Soldiers, Statecraft, and History: Coercive Diplomacy and International Order

By James A. Nathan | Go to book overview

Bibliographical Essay

CHAPTER 1

There has been a recent spate of compelling works on Westphalia settlement and the nature of international politics. Among the most important is the skeptical argument of Stephen B. Krasner, “Rethinking the Sovereign State Model,” Review of International Studies 27 (December 2001, Special Issue): 17–42 and Derek Croxton, “The Peace of Westphalia and the Origins of Sovereignty,” International History Review 21 (1999), as well as Croxton and Anuschka Tischer’s exhaustive guide, The Peace of Westphalia: A Historical Dictionary (Westport, Conn.: Greenwood Press, 2001). Croxton and Tischer’s coverage is a great help to anyone who wishes to begin to work through the vast historiographical swamp of the Thirty Years War.

Readers might also wish to consult the classic article on the legal meaning of Westphalia written by Leo Gross, “The Peace of Westphalia, 1648–1948.” The article can be found in Gross, Essays on International Law and Organization (Dobbs Ferry, N.Y.: Transnational Publishers, 1984), pp. 3–21. A wonderfully written introductory article is Geoffrey Parker’s “The Thirty Years’ War,” History Today 32 (August 1982): 50–51. A little more detailed but extremely readable is A. W. Ward’s “The Peace of Westphalia,” in The Cambridge Modern History, Vol. 4 (Cambridge: Cambridge University Press, 1996), pp. 395–433.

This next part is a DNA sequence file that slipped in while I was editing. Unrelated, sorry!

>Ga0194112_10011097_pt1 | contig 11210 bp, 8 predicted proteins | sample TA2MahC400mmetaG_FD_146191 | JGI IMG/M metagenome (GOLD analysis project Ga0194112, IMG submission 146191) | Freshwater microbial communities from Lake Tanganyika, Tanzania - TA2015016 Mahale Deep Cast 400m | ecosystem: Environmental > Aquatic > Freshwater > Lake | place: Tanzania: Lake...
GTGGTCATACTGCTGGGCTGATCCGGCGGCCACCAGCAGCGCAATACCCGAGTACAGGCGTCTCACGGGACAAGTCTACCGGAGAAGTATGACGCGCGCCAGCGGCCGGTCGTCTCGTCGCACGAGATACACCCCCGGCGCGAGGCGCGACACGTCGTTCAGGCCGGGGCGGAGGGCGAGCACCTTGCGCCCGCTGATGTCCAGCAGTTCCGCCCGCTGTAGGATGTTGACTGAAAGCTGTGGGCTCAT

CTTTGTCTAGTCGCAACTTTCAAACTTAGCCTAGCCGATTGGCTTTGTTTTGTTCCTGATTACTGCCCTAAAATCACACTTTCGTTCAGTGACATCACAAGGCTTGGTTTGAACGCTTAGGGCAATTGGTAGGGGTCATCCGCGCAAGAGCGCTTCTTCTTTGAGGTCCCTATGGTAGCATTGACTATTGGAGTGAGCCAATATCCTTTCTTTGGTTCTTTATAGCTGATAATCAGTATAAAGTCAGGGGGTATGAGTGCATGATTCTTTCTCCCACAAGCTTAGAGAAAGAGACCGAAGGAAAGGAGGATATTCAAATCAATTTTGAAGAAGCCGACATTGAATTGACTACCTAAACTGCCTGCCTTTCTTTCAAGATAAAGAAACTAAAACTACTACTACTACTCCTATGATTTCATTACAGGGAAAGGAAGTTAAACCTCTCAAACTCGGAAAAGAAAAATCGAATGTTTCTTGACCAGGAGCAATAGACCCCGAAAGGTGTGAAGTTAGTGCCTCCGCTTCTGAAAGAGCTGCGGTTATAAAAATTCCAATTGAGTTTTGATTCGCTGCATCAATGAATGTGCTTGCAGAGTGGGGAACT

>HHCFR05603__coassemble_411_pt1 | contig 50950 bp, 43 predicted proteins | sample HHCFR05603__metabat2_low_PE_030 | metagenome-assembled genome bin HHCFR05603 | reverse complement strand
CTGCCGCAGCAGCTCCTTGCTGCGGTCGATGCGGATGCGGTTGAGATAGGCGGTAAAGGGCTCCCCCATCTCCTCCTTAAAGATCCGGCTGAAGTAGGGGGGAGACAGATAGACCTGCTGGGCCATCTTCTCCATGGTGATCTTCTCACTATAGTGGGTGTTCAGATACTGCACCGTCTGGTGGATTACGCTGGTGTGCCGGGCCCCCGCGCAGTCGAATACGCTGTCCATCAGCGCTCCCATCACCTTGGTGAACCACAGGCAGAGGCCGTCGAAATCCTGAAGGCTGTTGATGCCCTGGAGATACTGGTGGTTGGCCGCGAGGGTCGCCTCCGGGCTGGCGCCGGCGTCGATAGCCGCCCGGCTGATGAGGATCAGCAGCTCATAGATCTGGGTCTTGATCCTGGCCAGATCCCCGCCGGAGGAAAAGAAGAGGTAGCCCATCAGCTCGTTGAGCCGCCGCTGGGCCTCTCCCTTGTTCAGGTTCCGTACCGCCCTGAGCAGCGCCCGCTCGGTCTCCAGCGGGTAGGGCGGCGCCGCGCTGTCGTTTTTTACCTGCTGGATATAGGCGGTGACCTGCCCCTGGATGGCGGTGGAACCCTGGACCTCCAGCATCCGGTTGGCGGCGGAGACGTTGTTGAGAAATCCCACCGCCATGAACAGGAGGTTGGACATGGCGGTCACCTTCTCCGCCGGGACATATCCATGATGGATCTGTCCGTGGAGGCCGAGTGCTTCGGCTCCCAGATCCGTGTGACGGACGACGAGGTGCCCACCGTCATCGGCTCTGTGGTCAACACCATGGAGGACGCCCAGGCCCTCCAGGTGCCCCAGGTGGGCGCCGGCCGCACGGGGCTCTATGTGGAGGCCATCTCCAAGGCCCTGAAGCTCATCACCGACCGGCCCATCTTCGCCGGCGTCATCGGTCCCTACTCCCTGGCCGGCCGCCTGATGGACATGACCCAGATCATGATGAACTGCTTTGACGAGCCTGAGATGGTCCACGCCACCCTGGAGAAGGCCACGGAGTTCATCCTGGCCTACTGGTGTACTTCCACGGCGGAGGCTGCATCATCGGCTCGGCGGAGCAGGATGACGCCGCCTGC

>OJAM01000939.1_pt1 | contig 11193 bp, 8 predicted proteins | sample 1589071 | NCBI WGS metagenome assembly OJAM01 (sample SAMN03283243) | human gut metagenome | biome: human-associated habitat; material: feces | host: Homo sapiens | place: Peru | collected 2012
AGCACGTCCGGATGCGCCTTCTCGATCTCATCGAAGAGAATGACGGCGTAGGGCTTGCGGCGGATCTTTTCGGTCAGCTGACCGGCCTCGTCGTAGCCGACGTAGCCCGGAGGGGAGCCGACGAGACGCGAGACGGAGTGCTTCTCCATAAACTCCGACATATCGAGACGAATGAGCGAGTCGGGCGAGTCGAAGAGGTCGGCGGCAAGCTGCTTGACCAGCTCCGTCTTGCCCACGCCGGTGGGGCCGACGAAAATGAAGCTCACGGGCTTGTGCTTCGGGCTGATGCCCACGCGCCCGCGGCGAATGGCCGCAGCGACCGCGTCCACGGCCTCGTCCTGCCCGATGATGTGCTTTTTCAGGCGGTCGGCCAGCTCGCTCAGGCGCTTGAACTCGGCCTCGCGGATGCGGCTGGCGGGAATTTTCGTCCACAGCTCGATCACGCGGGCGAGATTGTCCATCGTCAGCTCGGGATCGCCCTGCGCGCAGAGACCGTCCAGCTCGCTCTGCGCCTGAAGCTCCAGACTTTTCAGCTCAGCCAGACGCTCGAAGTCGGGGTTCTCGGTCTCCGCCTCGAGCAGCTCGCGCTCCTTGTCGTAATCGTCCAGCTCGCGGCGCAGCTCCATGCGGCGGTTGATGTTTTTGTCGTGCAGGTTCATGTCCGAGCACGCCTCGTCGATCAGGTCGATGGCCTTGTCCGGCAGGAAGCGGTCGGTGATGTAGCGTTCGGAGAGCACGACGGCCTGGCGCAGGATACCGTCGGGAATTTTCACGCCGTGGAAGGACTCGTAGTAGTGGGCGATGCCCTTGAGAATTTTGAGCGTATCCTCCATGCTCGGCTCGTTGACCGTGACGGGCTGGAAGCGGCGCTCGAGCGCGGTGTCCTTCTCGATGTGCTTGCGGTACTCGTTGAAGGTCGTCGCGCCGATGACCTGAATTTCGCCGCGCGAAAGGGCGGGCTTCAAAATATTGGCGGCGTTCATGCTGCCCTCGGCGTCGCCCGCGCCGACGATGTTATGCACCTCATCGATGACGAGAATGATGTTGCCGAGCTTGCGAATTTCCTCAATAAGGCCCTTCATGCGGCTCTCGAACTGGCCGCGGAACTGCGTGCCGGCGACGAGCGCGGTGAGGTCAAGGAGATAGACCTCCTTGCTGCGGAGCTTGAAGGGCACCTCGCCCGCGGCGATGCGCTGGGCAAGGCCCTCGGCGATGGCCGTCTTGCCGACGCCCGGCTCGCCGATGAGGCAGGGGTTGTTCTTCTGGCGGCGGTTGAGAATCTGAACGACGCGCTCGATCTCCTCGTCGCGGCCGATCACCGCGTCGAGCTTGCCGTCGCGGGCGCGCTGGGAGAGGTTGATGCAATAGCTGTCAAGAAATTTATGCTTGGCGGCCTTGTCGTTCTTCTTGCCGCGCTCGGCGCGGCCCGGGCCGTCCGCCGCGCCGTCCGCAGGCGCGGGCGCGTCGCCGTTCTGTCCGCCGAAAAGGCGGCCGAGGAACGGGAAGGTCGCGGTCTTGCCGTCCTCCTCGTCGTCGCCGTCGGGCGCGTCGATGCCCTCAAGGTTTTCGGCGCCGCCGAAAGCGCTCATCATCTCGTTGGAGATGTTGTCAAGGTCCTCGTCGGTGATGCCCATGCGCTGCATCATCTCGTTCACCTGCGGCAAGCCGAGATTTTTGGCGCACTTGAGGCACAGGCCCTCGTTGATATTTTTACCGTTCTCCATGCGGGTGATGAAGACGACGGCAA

A very neat classic synthesis for the uninitiated is Charles W. Kegley Jr. and Gregory A. Raymond, Exorcising the Ghost of Westphalia: Building International Peace in the New Millennium (Upper Saddle River, N.J.: Prentice-Hall, 2002).

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